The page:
Any document, proposal, meeting notes or memos that come from either John Ruhs or Ryan Zinke on wild horses must come under extreme scrutiny. Any presentation of fact must be rigorously examined. The examination of any fictional statement must then include a hard look at violation of law, process and moral decency.

If we are to have any conversation that results in the death of tens of thousands of wild horses it must be based on unbiased fact, not political agenda and manipulation.

To compound this problem advocacy is now being painted as the “extremists.” Since the budget was proposed to kill tens of thousands of wild horses advocacy as a whole has demonstrated restraint. Engaging in the few options open, calls and letters, the response was primarily appropriate with a few exceptions that were misled, but not “crazy.”

The crazy train was used (please read section four, these are intended to be read in order) by the opposition. They are preparing to use it again at the most critical juncture of the budget debate. In order for the report created by the “circle jerk of politics” to be seen as credible, advocacy needs to be seen as easily dismissed.

Be careful out there. Now more than ever you must look behind every mailer, meme and private hate chat message. Dig for the truth. If it sounds crazy, it probably is, so look deeper before responding. Crazy comes at you from both sides of any argument and often meets in a perfect circle of objectives that usually have a personal, not professional, root stem. Wild horses need an educated and nonreactive advocacy more than ever.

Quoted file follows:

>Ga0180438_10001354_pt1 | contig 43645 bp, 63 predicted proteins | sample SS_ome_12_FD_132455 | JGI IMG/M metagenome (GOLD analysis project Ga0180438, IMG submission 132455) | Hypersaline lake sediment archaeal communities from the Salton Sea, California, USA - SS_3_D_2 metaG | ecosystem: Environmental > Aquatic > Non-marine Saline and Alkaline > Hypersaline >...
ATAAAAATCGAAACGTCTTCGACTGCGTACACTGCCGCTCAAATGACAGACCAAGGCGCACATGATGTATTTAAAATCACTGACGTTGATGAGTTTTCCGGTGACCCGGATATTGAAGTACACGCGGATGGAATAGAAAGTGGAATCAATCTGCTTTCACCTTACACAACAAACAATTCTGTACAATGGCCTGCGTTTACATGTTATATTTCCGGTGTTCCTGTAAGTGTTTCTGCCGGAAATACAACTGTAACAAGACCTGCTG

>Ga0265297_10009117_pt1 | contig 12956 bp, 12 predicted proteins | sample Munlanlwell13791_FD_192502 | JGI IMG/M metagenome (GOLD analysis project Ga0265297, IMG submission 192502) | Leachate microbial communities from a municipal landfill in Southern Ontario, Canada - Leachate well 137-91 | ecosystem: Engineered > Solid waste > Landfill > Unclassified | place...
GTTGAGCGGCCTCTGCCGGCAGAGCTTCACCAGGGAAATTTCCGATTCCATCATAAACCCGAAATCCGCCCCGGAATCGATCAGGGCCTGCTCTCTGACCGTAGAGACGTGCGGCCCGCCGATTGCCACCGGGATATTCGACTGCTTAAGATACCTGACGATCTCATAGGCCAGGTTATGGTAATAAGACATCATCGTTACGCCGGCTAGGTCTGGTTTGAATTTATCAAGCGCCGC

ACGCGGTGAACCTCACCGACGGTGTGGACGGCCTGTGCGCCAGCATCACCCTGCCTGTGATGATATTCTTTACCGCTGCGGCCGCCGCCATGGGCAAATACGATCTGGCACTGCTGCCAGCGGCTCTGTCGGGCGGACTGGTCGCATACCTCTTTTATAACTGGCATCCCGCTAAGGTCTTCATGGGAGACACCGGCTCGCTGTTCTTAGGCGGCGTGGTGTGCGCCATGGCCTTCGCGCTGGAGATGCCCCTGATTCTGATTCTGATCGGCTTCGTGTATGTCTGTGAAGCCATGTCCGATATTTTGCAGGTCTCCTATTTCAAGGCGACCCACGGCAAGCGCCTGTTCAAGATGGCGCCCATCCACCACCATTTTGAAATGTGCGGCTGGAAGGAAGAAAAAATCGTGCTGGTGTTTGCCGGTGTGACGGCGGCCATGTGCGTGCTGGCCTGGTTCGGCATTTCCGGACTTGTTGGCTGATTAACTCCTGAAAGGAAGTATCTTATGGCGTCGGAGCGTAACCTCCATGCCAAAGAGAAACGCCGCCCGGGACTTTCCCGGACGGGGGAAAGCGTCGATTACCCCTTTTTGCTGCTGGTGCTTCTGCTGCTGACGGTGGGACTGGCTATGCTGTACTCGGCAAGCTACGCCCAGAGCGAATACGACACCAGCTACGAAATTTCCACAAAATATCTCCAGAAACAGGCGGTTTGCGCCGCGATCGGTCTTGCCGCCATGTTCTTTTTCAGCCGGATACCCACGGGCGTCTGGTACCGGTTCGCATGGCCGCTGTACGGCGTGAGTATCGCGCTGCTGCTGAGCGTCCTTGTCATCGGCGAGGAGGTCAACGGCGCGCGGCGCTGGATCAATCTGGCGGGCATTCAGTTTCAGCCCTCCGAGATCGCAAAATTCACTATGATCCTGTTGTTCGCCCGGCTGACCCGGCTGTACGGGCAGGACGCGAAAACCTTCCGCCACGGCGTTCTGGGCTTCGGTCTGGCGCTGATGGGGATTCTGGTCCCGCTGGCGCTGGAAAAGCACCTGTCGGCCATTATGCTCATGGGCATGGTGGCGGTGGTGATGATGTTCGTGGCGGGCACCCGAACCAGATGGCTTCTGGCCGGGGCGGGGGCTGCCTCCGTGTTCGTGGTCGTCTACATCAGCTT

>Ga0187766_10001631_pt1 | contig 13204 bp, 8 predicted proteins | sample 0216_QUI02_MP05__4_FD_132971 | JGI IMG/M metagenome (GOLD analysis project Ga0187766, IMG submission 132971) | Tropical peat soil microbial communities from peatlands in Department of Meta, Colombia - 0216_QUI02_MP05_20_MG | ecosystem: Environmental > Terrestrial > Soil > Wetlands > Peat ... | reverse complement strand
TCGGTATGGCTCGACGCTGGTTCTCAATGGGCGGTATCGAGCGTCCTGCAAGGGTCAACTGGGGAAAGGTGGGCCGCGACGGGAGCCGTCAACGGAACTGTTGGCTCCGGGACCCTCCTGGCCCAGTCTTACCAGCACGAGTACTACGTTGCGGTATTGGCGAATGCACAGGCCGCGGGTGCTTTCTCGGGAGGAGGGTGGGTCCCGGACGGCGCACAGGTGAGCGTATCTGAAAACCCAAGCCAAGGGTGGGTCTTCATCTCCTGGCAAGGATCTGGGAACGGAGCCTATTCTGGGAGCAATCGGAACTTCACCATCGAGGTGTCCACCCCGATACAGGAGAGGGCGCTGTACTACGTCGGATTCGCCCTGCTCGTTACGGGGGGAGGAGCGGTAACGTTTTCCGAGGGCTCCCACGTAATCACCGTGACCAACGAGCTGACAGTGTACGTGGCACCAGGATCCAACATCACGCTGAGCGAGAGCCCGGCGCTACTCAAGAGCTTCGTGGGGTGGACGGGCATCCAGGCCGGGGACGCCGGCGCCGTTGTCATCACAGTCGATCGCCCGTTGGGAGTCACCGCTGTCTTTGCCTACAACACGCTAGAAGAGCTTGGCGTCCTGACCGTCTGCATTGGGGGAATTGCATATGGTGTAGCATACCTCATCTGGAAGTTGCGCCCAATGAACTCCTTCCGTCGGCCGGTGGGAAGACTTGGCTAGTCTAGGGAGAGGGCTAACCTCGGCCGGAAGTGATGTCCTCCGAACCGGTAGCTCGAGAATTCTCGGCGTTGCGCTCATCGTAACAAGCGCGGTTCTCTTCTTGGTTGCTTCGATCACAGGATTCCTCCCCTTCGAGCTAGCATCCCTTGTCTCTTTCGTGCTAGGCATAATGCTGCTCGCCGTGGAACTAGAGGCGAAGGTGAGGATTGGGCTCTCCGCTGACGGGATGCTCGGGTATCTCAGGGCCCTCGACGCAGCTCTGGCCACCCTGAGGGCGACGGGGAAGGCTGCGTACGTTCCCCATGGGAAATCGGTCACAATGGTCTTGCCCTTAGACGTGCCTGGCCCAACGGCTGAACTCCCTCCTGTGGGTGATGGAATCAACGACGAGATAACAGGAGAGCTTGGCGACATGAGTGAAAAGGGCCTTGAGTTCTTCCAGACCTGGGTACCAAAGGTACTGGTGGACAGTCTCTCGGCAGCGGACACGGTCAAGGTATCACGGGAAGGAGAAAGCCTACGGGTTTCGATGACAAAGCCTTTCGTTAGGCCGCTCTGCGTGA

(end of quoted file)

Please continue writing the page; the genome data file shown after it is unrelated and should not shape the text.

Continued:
It is highly likely that we will see a budget passed that includes killing wild horses. The political climate is volatile. Massive moves are being made that include debate on health care, immigration, defense spending, education and on and on. We have been told that the questions will be asked, the investigation will happen (but could take time), and that holding up funding of the entire federal government will not swing on wild horses. (Remember we have two budgets now; an interim and the final FY18 due December 8th, due to defense and disaster relief.)

We ask that you continue to act in good faith and with integrity, even if the unthinkable is approved. It can be stopped. Watch how your representatives vote on these issues crucial to you. A huge mid-term election is coming and you do have the power to turn the table. It resides in that ability to engage, support and vote for candidates you believe in. Our military has fought for that right over and over, and individuals have strived their entire lives to provide to you.

Remember that wild horses and burros are the weak link in the public land seizure movement. The objective is reducing federal authority over public resource. Even if “wild horses” are not “your thing” at minimum remember they are a legally protected public resource, not a use, and any encroachment into the law will encroach all.

We are asking that you make three calls for the wild ones. Please remember that your Congressional representatives are not equine experts. When you call separate the issues.